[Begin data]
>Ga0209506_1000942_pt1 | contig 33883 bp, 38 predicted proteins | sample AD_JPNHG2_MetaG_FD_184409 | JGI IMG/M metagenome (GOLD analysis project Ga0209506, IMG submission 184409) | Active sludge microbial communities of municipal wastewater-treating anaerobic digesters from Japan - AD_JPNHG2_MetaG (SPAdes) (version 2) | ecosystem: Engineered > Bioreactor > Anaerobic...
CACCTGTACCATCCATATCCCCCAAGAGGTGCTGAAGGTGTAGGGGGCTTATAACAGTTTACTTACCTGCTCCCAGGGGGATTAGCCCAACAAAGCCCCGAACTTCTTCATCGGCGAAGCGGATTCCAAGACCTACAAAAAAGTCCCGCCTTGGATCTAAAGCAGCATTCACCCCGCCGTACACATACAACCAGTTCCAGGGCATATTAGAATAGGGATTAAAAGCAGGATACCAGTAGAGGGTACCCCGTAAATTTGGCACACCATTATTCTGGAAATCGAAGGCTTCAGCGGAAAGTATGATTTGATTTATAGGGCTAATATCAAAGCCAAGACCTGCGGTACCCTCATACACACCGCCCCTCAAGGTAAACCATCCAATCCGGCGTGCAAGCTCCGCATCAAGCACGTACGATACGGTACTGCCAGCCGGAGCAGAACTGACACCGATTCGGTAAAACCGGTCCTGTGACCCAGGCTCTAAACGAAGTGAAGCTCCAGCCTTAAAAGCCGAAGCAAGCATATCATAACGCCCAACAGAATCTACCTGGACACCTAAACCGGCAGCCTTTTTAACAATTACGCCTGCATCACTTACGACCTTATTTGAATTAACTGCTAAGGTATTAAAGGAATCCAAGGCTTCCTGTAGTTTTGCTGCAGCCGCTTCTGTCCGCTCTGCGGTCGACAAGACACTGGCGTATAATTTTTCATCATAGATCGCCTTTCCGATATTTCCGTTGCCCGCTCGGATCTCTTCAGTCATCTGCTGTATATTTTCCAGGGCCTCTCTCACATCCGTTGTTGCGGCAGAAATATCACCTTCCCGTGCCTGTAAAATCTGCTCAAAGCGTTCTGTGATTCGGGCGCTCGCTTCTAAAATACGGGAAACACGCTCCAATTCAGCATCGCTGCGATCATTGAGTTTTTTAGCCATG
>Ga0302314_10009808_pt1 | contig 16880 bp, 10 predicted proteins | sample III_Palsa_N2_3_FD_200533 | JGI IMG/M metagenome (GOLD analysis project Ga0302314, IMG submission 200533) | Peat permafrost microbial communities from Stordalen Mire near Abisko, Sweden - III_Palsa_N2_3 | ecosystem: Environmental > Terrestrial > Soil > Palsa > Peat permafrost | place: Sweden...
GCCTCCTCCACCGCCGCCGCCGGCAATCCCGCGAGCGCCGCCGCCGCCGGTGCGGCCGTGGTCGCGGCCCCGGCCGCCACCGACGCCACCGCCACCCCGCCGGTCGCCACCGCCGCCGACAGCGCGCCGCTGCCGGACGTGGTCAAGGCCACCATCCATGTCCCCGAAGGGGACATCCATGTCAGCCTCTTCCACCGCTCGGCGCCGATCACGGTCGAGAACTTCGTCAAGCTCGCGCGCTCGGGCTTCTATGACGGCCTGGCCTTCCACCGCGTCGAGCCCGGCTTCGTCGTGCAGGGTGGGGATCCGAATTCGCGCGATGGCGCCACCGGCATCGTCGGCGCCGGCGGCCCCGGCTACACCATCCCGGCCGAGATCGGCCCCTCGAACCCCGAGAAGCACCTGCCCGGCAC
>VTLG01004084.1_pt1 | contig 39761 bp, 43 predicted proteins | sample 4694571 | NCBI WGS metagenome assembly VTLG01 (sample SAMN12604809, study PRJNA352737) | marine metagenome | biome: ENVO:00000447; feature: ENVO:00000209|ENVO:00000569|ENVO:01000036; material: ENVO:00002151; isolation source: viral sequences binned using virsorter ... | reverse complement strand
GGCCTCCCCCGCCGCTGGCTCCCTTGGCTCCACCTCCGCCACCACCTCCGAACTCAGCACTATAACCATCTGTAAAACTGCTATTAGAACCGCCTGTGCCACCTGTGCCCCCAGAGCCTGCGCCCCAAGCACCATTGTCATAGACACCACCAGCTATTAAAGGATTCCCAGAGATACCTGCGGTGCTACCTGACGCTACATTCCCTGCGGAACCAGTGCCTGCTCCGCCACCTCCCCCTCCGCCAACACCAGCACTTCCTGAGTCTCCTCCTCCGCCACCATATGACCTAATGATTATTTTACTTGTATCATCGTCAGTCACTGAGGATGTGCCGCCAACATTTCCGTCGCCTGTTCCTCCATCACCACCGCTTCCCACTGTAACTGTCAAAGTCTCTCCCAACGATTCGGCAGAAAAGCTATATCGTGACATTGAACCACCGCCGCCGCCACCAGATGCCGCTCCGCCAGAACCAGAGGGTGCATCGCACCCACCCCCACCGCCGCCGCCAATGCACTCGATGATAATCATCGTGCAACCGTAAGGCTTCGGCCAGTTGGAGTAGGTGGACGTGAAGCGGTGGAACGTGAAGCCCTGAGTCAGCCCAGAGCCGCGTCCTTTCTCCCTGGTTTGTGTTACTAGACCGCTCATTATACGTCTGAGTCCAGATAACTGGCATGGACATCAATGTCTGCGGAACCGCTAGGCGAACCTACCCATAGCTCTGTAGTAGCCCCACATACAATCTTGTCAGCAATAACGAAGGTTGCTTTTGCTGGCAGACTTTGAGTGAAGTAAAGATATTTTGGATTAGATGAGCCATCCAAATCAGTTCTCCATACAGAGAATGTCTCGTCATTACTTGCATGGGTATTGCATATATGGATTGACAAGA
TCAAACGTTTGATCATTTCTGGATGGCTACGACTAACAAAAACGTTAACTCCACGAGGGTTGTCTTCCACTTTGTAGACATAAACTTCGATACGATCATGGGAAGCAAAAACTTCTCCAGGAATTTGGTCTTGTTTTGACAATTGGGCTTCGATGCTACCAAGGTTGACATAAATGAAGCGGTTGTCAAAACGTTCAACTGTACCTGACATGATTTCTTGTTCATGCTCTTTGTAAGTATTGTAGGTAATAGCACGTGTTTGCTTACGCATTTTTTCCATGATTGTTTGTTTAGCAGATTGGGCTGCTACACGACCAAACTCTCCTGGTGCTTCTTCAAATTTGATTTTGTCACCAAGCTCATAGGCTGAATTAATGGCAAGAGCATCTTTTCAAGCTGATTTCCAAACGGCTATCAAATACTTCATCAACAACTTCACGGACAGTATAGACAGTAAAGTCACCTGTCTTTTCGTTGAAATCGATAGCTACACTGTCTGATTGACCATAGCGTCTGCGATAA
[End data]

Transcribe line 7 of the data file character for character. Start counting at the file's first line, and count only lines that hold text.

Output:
TCAAACGTTTGATCATTTCTGGATGGCTACGACTAACAAAAACGTTAACTCCACGAGGGTTGTCTTCCACTTTGTAGACATAAACTTCGATACGATCATGGGAAGCAAAAACTTCTCCAGGAATTTGGTCTTGTTTTGACAATTGGGCTTCGATGCTACCAAGGTTGACATAAATGAAGCGGTTGTCAAAACGTTCAACTGTACCTGACATGATTTCTTGTTCATGCTCTTTGTAAGTATTGTAGGTAATAGCACGTGTTTGCTTACGCATTTTTTCCATGATTGTTTGTTTAGCAGATTGGGCTGCTACACGACCAAACTCTCCTGGTGCTTCTTCAAATTTGATTTTGTCACCAAGCTCATAGGCTGAATTAATGGCAAGAGCATCTTTTCAAGCTGATTTCCAAACGGCTATCAAATACTTCATCAACAACTTCACGGACAGTATAGACAGTAAAGTCACCTGTCTTTTCGTTGAAATCGATAGCTACACTGTCTGATTGACCATAGCGTCTGCGATAA